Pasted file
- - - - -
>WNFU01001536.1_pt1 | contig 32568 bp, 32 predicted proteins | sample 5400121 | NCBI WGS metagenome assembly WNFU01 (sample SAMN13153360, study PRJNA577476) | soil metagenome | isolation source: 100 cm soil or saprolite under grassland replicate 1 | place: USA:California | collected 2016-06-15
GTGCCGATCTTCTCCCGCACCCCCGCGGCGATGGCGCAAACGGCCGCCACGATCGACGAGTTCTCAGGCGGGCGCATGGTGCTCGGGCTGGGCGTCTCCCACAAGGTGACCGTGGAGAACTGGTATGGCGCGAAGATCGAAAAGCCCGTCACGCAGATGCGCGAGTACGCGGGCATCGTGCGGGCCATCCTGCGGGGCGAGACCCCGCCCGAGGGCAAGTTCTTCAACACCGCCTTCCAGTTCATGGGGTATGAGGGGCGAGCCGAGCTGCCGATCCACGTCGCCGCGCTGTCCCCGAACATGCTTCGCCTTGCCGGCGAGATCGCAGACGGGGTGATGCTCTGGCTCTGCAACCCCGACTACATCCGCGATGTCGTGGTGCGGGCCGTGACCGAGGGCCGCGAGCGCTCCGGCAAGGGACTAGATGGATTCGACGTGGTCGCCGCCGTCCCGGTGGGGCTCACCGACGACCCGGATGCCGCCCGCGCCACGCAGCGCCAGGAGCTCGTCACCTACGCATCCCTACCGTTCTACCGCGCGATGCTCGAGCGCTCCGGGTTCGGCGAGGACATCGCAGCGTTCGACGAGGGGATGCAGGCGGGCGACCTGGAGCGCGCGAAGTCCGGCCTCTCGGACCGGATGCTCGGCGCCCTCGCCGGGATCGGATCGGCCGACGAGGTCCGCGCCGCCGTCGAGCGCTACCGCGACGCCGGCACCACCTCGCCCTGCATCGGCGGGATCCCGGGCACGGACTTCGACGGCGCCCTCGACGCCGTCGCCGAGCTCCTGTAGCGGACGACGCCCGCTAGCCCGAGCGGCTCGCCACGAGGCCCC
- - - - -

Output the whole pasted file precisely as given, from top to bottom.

>WNFU01001536.1_pt1 | contig 32568 bp, 32 predicted proteins | sample 5400121 | NCBI WGS metagenome assembly WNFU01 (sample SAMN13153360, study PRJNA577476) | soil metagenome | isolation source: 100 cm soil or saprolite under grassland replicate 1 | place: USA:California | collected 2016-06-15
GTGCCGATCTTCTCCCGCACCCCCGCGGCGATGGCGCAAACGGCCGCCACGATCGACGAGTTCTCAGGCGGGCGCATGGTGCTCGGGCTGGGCGTCTCCCACAAGGTGACCGTGGAGAACTGGTATGGCGCGAAGATCGAAAAGCCCGTCACGCAGATGCGCGAGTACGCGGGCATCGTGCGGGCCATCCTGCGGGGCGAGACCCCGCCCGAGGGCAAGTTCTTCAACACCGCCTTCCAGTTCATGGGGTATGAGGGGCGAGCCGAGCTGCCGATCCACGTCGCCGCGCTGTCCCCGAACATGCTTCGCCTTGCCGGCGAGATCGCAGACGGGGTGATGCTCTGGCTCTGCAACCCCGACTACATCCGCGATGTCGTGGTGCGGGCCGTGACCGAGGGCCGCGAGCGCTCCGGCAAGGGACTAGATGGATTCGACGTGGTCGCCGCCGTCCCGGTGGGGCTCACCGACGACCCGGATGCCGCCCGCGCCACGCAGCGCCAGGAGCTCGTCACCTACGCATCCCTACCGTTCTACCGCGCGATGCTCGAGCGCTCCGGGTTCGGCGAGGACATCGCAGCGTTCGACGAGGGGATGCAGGCGGGCGACCTGGAGCGCGCGAAGTCCGGCCTCTCGGACCGGATGCTCGGCGCCCTCGCCGGGATCGGATCGGCCGACGAGGTCCGCGCCGCCGTCGAGCGCTACCGCGACGCCGGCACCACCTCGCCCTGCATCGGCGGGATCCCGGGCACGGACTTCGACGGCGCCCTCGACGCCGTCGCCGAGCTCCTGTAGCGGACGACGCCCGCTAGCCCGAGCGGCTCGCCACGAGGCCCC